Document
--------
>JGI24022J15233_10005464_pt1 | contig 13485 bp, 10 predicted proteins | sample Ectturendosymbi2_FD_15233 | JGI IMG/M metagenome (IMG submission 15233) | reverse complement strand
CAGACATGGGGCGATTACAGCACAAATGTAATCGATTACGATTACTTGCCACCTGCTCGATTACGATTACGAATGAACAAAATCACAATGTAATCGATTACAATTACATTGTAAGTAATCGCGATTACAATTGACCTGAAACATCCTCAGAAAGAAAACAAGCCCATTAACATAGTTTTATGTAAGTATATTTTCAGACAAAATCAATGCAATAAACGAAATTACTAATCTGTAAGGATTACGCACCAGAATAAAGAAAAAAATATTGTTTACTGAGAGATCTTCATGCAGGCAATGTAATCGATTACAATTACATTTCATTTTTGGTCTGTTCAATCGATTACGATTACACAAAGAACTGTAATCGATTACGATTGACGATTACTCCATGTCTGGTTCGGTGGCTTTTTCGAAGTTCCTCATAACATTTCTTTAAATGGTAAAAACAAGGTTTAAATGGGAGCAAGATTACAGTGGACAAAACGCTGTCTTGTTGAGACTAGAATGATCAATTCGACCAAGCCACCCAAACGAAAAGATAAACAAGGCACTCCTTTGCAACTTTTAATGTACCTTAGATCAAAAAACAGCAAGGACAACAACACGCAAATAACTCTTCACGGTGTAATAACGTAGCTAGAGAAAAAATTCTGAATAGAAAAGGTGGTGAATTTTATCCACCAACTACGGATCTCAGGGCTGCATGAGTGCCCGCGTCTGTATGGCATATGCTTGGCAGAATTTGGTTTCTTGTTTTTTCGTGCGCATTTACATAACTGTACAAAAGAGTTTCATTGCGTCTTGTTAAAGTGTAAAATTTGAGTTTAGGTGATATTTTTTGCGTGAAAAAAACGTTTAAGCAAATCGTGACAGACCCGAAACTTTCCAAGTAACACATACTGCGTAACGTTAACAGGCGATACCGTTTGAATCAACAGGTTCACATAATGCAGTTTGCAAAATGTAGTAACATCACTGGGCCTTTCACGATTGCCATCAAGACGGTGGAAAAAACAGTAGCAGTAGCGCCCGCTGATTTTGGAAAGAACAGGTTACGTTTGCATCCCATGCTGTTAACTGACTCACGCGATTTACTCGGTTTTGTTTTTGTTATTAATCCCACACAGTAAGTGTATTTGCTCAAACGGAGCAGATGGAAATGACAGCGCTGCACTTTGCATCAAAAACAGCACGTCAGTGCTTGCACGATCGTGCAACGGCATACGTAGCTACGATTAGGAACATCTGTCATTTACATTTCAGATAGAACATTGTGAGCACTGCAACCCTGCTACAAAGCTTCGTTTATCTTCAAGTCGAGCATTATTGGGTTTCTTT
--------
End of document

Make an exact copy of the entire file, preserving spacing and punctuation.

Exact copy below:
>JGI24022J15233_10005464_pt1 | contig 13485 bp, 10 predicted proteins | sample Ectturendosymbi2_FD_15233 | JGI IMG/M metagenome (IMG submission 15233) | reverse complement strand
CAGACATGGGGCGATTACAGCACAAATGTAATCGATTACGATTACTTGCCACCTGCTCGATTACGATTACGAATGAACAAAATCACAATGTAATCGATTACAATTACATTGTAAGTAATCGCGATTACAATTGACCTGAAACATCCTCAGAAAGAAAACAAGCCCATTAACATAGTTTTATGTAAGTATATTTTCAGACAAAATCAATGCAATAAACGAAATTACTAATCTGTAAGGATTACGCACCAGAATAAAGAAAAAAATATTGTTTACTGAGAGATCTTCATGCAGGCAATGTAATCGATTACAATTACATTTCATTTTTGGTCTGTTCAATCGATTACGATTACACAAAGAACTGTAATCGATTACGATTGACGATTACTCCATGTCTGGTTCGGTGGCTTTTTCGAAGTTCCTCATAACATTTCTTTAAATGGTAAAAACAAGGTTTAAATGGGAGCAAGATTACAGTGGACAAAACGCTGTCTTGTTGAGACTAGAATGATCAATTCGACCAAGCCACCCAAACGAAAAGATAAACAAGGCACTCCTTTGCAACTTTTAATGTACCTTAGATCAAAAAACAGCAAGGACAACAACACGCAAATAACTCTTCACGGTGTAATAACGTAGCTAGAGAAAAAATTCTGAATAGAAAAGGTGGTGAATTTTATCCACCAACTACGGATCTCAGGGCTGCATGAGTGCCCGCGTCTGTATGGCATATGCTTGGCAGAATTTGGTTTCTTGTTTTTTCGTGCGCATTTACATAACTGTACAAAAGAGTTTCATTGCGTCTTGTTAAAGTGTAAAATTTGAGTTTAGGTGATATTTTTTGCGTGAAAAAAACGTTTAAGCAAATCGTGACAGACCCGAAACTTTCCAAGTAACACATACTGCGTAACGTTAACAGGCGATACCGTTTGAATCAACAGGTTCACATAATGCAGTTTGCAAAATGTAGTAACATCACTGGGCCTTTCACGATTGCCATCAAGACGGTGGAAAAAACAGTAGCAGTAGCGCCCGCTGATTTTGGAAAGAACAGGTTACGTTTGCATCCCATGCTGTTAACTGACTCACGCGATTTACTCGGTTTTGTTTTTGTTATTAATCCCACACAGTAAGTGTATTTGCTCAAACGGAGCAGATGGAAATGACAGCGCTGCACTTTGCATCAAAAACAGCACGTCAGTGCTTGCACGATCGTGCAACGGCATACGTAGCTACGATTAGGAACATCTGTCATTTACATTTCAGATAGAACATTGTGAGCACTGCAACCCTGCTACAAAGCTTCGTTTATCTTCAAGTCGAGCATTATTGGGTTTCTTT